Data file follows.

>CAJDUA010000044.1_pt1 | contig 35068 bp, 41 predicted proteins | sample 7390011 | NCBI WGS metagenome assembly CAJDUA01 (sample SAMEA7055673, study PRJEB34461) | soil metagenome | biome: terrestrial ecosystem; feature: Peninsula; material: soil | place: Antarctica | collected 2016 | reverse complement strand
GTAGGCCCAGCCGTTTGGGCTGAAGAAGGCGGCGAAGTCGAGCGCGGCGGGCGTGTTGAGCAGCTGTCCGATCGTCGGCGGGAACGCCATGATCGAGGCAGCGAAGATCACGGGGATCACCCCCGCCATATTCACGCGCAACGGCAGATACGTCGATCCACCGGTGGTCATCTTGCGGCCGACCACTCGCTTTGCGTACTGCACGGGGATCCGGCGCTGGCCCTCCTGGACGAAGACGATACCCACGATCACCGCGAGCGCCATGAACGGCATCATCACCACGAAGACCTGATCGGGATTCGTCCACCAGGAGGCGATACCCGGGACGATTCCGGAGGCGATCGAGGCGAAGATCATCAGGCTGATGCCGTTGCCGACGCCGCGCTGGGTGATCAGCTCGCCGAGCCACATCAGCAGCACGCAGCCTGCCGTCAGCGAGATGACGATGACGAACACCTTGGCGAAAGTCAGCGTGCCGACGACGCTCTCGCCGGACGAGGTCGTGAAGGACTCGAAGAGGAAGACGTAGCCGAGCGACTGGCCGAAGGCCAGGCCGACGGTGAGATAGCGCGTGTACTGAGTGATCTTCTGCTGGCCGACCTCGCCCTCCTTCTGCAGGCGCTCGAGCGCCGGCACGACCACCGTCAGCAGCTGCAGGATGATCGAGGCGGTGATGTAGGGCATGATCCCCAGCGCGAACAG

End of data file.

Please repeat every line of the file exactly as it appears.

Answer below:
>CAJDUA010000044.1_pt1 | contig 35068 bp, 41 predicted proteins | sample 7390011 | NCBI WGS metagenome assembly CAJDUA01 (sample SAMEA7055673, study PRJEB34461) | soil metagenome | biome: terrestrial ecosystem; feature: Peninsula; material: soil | place: Antarctica | collected 2016 | reverse complement strand
GTAGGCCCAGCCGTTTGGGCTGAAGAAGGCGGCGAAGTCGAGCGCGGCGGGCGTGTTGAGCAGCTGTCCGATCGTCGGCGGGAACGCCATGATCGAGGCAGCGAAGATCACGGGGATCACCCCCGCCATATTCACGCGCAACGGCAGATACGTCGATCCACCGGTGGTCATCTTGCGGCCGACCACTCGCTTTGCGTACTGCACGGGGATCCGGCGCTGGCCCTCCTGGACGAAGACGATACCCACGATCACCGCGAGCGCCATGAACGGCATCATCACCACGAAGACCTGATCGGGATTCGTCCACCAGGAGGCGATACCCGGGACGATTCCGGAGGCGATCGAGGCGAAGATCATCAGGCTGATGCCGTTGCCGACGCCGCGCTGGGTGATCAGCTCGCCGAGCCACATCAGCAGCACGCAGCCTGCCGTCAGCGAGATGACGATGACGAACACCTTGGCGAAAGTCAGCGTGCCGACGACGCTCTCGCCGGACGAGGTCGTGAAGGACTCGAAGAGGAAGACGTAGCCGAGCGACTGGCCGAAGGCCAGGCCGACGGTGAGATAGCGCGTGTACTGAGTGATCTTCTGCTGGCCGACCTCGCCCTCCTTCTGCAGGCGCTCGAGCGCCGGCACGACCACCGTCAGCAGCTGCAGGATGATCGAGGCGGTGATGTAGGGCATGATCCCCAGCGCGAACAG